Donnell, the fifth of the 11 Leahy children, makes it sound easy. But then the fiddle virtuoso—one critic dubbed him “an extreme fiddler”—has had lots of experience at live performances. Seventeen years ago, the eldest of the 11 children formed The Leahy Family, a fiddling and step-dancing troupe that performed all over rural Ontario at agri-
Rankin Family, Barra MacNeils, the Irish Descendants, the Mahones and Quebec’s La Bottine Souriante have found success at home and—to varying degrees, abroad—with an amazing variety of sounds. Richard Mills, an agent at the Toronto office of Vancouverbased S. L. Feldman and Associates, which handles about 10 Celtic acts, says that the genre’s popularity, steadily building in the past decade, has been explosive in the past four years. “Celtic music has become more commercially viable, and that’s reflected in ticket and record sales,” says Mills. “And since Celtic music is a tree with many branches—from someone like Ashley Maclsaac, who has broken a lot of new ground, to John McDermott, who takes a traditional approach to ballads—it appeals to a broad spectrum of people.”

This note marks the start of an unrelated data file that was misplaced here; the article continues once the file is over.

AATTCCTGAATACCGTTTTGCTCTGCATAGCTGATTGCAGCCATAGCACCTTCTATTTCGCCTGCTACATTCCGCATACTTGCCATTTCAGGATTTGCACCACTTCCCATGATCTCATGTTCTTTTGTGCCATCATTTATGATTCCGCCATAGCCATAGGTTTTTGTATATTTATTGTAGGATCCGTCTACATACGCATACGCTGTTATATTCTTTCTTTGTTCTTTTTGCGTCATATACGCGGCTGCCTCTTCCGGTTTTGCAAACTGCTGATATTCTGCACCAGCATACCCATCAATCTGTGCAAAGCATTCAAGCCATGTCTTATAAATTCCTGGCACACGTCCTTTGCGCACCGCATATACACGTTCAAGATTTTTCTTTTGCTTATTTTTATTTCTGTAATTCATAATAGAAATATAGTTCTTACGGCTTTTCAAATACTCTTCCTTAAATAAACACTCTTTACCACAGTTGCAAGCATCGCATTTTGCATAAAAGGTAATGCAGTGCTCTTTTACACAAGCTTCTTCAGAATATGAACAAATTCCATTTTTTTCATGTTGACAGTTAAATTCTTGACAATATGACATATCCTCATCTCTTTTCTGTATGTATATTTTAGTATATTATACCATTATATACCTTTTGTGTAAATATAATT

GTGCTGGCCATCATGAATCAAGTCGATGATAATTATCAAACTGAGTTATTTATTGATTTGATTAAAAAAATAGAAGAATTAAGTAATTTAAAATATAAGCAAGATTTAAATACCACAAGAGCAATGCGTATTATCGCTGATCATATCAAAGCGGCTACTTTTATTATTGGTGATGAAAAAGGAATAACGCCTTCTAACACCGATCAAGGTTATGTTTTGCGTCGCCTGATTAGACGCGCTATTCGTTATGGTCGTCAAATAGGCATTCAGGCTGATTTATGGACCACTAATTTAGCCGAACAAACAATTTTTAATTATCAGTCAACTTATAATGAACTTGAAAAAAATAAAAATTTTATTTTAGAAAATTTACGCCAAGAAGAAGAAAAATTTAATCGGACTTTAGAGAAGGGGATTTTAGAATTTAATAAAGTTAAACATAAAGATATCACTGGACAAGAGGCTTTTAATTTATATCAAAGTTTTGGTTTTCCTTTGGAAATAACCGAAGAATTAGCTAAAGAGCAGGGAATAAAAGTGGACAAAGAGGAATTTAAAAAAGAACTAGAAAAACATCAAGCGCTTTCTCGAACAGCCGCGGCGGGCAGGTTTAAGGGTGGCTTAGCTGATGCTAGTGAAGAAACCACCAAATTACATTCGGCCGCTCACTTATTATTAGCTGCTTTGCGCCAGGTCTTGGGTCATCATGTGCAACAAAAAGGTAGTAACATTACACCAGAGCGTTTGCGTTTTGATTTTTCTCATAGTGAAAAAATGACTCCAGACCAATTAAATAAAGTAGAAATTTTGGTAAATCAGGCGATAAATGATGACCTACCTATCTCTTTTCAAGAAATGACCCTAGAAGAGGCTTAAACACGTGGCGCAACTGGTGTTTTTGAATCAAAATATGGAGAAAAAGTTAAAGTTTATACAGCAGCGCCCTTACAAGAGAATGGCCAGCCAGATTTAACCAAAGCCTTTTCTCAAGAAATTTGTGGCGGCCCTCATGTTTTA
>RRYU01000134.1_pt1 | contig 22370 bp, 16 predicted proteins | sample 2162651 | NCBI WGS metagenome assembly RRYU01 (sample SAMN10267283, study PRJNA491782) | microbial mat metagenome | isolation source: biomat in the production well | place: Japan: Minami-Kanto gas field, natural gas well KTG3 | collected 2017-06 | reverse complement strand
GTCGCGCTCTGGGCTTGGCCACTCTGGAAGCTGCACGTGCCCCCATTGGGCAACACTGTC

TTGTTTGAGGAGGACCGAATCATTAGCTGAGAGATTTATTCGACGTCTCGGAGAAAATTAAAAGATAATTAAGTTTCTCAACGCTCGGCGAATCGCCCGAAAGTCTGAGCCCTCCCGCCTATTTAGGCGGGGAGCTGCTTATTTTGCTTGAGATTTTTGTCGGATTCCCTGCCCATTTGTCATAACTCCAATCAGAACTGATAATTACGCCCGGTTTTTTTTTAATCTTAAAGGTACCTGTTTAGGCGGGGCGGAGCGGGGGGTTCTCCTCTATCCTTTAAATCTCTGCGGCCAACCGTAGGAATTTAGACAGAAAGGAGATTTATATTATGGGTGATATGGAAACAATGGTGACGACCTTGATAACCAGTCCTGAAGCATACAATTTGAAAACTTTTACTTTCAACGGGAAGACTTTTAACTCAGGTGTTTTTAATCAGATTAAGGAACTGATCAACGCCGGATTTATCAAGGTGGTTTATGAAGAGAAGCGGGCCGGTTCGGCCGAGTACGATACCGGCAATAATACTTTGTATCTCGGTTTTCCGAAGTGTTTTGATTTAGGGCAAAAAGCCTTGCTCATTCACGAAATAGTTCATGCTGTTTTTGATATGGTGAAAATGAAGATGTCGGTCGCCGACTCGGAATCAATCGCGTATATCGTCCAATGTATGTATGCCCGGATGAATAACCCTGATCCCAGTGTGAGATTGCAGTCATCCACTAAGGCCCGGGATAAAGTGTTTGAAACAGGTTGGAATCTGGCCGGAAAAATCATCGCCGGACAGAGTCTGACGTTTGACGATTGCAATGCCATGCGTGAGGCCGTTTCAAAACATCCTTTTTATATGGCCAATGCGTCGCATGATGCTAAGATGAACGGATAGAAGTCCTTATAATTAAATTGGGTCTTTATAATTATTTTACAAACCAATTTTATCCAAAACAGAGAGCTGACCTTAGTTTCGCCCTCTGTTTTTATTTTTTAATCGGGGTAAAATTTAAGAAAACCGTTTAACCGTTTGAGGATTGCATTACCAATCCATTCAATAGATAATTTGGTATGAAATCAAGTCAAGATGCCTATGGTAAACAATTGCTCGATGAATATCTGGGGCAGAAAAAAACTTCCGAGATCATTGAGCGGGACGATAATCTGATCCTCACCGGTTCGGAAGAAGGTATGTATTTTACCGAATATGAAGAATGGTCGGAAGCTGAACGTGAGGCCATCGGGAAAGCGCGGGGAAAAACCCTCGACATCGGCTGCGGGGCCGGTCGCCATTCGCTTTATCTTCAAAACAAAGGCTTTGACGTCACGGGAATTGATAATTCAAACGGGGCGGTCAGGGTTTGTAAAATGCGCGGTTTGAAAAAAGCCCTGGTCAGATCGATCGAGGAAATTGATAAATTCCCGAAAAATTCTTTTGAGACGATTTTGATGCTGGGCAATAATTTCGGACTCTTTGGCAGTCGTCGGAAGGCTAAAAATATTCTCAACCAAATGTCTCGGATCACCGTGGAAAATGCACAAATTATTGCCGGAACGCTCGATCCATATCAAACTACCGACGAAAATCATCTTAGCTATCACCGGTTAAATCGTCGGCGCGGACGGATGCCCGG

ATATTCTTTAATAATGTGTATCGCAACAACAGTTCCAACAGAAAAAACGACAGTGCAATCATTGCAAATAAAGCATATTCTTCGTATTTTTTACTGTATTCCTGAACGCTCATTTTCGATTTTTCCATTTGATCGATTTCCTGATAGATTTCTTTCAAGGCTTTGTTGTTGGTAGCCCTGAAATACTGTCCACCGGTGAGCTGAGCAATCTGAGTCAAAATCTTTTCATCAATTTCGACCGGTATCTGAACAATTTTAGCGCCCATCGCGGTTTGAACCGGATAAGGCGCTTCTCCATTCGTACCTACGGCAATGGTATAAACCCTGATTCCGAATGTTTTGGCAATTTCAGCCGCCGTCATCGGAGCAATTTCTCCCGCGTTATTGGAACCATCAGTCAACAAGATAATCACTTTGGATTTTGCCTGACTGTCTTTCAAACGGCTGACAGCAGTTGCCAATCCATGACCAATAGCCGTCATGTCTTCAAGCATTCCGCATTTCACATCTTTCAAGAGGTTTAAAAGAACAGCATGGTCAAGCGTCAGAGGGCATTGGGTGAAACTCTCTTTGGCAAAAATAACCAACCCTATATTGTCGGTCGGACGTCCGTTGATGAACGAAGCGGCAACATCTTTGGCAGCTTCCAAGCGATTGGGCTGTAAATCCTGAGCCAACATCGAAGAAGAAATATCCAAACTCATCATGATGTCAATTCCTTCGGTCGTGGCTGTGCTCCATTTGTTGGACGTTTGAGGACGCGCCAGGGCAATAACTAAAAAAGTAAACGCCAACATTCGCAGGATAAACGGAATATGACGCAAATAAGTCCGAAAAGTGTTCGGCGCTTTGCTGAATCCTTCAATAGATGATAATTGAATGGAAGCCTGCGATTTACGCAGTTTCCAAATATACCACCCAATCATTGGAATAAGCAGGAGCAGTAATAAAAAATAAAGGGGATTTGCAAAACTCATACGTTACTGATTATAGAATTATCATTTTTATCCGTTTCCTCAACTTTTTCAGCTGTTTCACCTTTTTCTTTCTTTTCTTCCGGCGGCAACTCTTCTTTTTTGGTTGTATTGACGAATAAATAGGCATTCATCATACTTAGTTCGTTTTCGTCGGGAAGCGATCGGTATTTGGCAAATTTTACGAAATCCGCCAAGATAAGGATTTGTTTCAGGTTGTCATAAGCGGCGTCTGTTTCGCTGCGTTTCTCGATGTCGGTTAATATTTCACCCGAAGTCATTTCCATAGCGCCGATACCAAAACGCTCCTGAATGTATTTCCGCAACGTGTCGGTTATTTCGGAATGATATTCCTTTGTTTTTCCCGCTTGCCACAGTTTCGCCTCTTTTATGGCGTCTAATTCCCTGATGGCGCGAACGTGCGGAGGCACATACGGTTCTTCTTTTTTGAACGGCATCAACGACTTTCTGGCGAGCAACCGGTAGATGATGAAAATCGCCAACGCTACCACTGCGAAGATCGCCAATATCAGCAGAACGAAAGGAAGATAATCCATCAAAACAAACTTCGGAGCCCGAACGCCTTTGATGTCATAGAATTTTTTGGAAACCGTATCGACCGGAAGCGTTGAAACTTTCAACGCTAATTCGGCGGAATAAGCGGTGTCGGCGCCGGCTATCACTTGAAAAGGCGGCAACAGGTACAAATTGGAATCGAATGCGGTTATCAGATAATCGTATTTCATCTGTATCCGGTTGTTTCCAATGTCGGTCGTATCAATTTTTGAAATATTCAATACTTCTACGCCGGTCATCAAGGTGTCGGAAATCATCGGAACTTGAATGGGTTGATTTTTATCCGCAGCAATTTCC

But whether they are performing strictly traditional airs, rock-tinged versions of Gaelic songs or neo-Celtic grunge numbers, Canadian musicians are part of a worldwide Celtic resur-
cultural fairs, fiddle competitions and other special events. A 1983 documentary, which won an Academy Award for best foreign student film, captured the children, their parents, Frank and Julie (a Cape Breton stepdancing champion), and the relentless schedule of farmwork, school, music and step-dancing lessons. And while the rigors of maintaining such a life are evident in the film, so is the joyousness of their music and their dancing. “We would be playing the traditional stuff at fall fairs, and then we’d come home and we’d do our own stuff, wild crazy stuff, in our dining-room,” Donnell recalls. “ Someone would pull out a fiddle, someone else would sit down at the piano, and we’d play from 10 or 11 p.m. to 3 in the morning—for fun, for fun.”